education---often in the name of
    assessment---will be a growing interest of state
    policy makers and an increasingly important
    challenge to educators in the next decade
    (Hartle, 1986).

49
Assessment 10 years Later
  • Over the next ten years, the term was used in
    higher education in many ways.
  • First, and at one end of the spectrum, it is
    used as a substitute for the term evaluation
    which is not entirely helpful since we often want
    to evaluate (rather than assess) the reliability
    and validity of assessments. Second, it is used
    in respect of institutions and their mission. It
    is a measure of the effectiveness with which they
    achieve their goals. It is an assessment which
    accrediting agencies use, thus accreditation is a
    form of appraisal. Third, it is used of
    programs. Fourth, in this context it also
    implies the assessment of staff as they teach
    Finally, and most importantly, it is used to
    describe the assessment of student learning
  • (Karelis, 1996).

50
Assessment and the Individual Student (Evaluation)
  • In Assessment We Must Also explore
  • Ability
  • Aptitude
  • Attainment
  • Achievement
  • (Next Time)
  • What has the student attained?

51
Is there a problem with Attainment?
  • Maybe the Educators are Doing a Good Job?
  • Maybe the Clay is Difficult to Mold.
  • Might it be that We Need Chlorine in the Gene
    Pool?

52
Or, Could Something in Our Directions be Flawed?
53
How do we Develop Program-level Outcomes? Etc.
Next Time
  • The Approach
  • The Steps
  • The Resources
  • The Tools
  • Also
  • Blooms Taxonomy (the higher order thinking
    skills for program-level outcomes)
  • Selecting Assessment Methodologies

54
Selecting Assessment Methodologies
  • When choosing assessment methodologies, it is
    important to select methods that will enable the
    Program to determine to what extent the learning
    outcomes have been achieved by graduates.

55
We Need to Stay Focused To a Certain Degree!Do
not be so focused that you lose site of your
surroundings!
56
We are ALL being Held Accountable! How Do We Win?
  • Accountability through Program-Level
    Outcomes-Based Assessment It is Here, so lets
    use it and embrace it!
  • When KNOWLEDGE is GAINED..
  • PROCESSED..
  • And APPROPRIATELY APPLIED..
  • WE ALL WIN!

57
This Profession is not for EveryoneI know I am
Preaching to the Choir!But, Can we have Better
Results?
  • When students Persist.
  • They Tend to Progress..
  • Which Leads to Success!
  • What more might we do to Realize Greater Success?

58
How do you view your Students?1st Day of Class
vs GraduationDo some students surprise you?
59
We Challenge Our StudentsMaybe the Challenge
Should be Elsewhere?Lets Shift the Focus!
  • Do you know how you think and learn?
  • Are you aware of Herrmanns 4 Quadrant Brain
    Learning Styles?
  • Are you open to new ideas, or is your way always
    the best way?
  • Take the Blinders Off!!!!!!!!!!
  • I/We Challenge Students We Need to Challenge
    Ourselves!!!!
  • Moving Beyond Critical Thinking!!!

60
A Problem Exists..
  • Everyone thinks it is our nature to do so. But
    much of our thinking, left to itself, is biased,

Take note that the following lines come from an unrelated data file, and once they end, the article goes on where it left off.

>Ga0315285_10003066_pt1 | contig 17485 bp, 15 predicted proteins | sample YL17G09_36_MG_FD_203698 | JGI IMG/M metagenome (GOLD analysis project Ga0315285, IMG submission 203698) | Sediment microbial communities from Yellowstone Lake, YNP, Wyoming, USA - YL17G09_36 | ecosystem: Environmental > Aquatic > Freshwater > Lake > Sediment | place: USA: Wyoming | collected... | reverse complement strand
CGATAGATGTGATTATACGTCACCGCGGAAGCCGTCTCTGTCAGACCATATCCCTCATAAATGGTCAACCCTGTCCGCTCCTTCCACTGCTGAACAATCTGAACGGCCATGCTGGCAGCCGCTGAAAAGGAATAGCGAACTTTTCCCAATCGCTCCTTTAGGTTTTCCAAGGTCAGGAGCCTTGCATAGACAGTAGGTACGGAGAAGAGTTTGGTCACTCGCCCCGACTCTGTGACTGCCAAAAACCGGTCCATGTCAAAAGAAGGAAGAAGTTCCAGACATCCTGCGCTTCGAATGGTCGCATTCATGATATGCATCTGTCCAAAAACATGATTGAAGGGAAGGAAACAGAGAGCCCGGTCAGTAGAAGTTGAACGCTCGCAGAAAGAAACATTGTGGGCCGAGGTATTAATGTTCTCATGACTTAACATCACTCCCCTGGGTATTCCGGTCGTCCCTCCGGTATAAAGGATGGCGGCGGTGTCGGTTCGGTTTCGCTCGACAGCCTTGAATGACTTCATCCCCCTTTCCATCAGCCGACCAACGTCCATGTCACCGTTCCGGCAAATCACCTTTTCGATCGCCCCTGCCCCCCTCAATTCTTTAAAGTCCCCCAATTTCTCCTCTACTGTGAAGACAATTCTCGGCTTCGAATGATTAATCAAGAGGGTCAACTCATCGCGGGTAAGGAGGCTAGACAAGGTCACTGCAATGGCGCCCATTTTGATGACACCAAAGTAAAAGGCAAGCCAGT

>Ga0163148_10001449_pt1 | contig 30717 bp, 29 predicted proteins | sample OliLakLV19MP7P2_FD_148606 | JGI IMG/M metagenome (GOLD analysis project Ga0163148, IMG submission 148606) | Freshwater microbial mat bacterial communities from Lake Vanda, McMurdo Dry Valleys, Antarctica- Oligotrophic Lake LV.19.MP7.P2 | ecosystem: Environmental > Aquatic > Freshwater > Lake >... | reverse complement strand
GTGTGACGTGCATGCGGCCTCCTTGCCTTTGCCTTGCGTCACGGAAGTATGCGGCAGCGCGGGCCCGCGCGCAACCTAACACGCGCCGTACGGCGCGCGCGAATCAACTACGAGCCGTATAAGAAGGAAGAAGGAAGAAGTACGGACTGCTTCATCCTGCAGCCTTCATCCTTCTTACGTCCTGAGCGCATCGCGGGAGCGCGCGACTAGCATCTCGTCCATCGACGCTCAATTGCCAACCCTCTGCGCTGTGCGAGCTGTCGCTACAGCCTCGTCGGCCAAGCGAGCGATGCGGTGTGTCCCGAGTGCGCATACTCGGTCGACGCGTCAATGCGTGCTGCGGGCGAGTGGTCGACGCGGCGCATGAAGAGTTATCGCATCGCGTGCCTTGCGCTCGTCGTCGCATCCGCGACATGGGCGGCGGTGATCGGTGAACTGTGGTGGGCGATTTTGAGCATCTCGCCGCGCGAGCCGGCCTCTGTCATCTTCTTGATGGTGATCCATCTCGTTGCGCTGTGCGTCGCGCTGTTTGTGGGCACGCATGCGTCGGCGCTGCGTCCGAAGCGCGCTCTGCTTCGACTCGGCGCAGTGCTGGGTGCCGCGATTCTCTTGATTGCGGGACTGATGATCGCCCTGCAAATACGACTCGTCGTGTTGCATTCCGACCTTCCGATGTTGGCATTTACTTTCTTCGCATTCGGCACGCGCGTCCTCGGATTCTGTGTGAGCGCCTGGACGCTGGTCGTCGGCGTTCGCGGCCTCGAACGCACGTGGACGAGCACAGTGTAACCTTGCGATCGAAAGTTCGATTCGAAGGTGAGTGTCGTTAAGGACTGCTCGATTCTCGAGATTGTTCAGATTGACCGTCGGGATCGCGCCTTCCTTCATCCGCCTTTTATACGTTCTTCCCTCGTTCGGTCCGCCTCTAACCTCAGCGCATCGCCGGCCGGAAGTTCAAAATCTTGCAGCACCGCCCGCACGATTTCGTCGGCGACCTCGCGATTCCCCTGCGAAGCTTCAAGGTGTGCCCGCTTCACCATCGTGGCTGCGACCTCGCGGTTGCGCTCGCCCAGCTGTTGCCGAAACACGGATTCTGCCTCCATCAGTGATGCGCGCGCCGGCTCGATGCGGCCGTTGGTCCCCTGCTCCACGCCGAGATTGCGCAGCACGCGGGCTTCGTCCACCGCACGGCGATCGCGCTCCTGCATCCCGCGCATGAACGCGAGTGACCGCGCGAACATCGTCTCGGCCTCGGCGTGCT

distorted, partial, uninformed or down-right
    prejudiced. Yet the quality of our life and that
    of what we produce, make, or build depends
    precisely on the quality of our thought. Shoddy
    thinking is costly, both in money and in quality
    of life. Excellence in thought, however, must be
    systematically cultivated.
  • 2008 Foundation for Critical Thinking Press

61
What is Critical Thinking?
  • Critical thinking is the art of analyzing and
    evaluating thinking with a view to improving it.
  • 2008 Foundation for Critical Thinking
    Press

62
The Result
  • A well cultivated critical thinker
  • Raises vital questions and problems, formulating
    them clearly and precisely
  • Gathers and assesses relevant information, using
    abstract ideas to interpret it effectively
  • Comes to well-reasoned conclusions and solutions,
    testing them against relevant criteria and
    standards
  • Thinks open-mindedly within alternative systems
    of thought, recognizing and assessing, as need
    be, their assumptions, implications, and
    practical consequences and
  • Communicates effectively with others in figuring
    out solutions to complex problems.
  • 2008 Foundation
    for Critical Thinking Press

63
In Short
  • Critical thinking is..
  • Self-directed, self-disciplined, self-monitored,
    and self-corrective thinking.

64
How can you use your learning experiences to
enhance your students?
  • Do you like to learn by listening?
  • Do you like to learn by seeing?
  • Do you like to learn by doing?
  • Can you teach beyond your learning style?

65
How do we learn? Triggers, Tricks, Rhymes,
Music, Acronyms, Repetition..
  • Myotics
  • Contract (action smaller smaller word)
  • Mydriatics
  • Dilate (action larger larger word)
  • The problem the students looked at the wrong
    words (dilate/contract).my bad.

66
Hang in There Its About to Get Exciting!
67
Meta-cognitive Teaching and Learning
  • What do we mean by Meta-?
  • From the Greek Beyond, After, Adjacent
  • Meta-knowledge is knowledge about a preselected
    knowledge
  • Other Examples (the meta- prefix)
  • Meta-data are data about data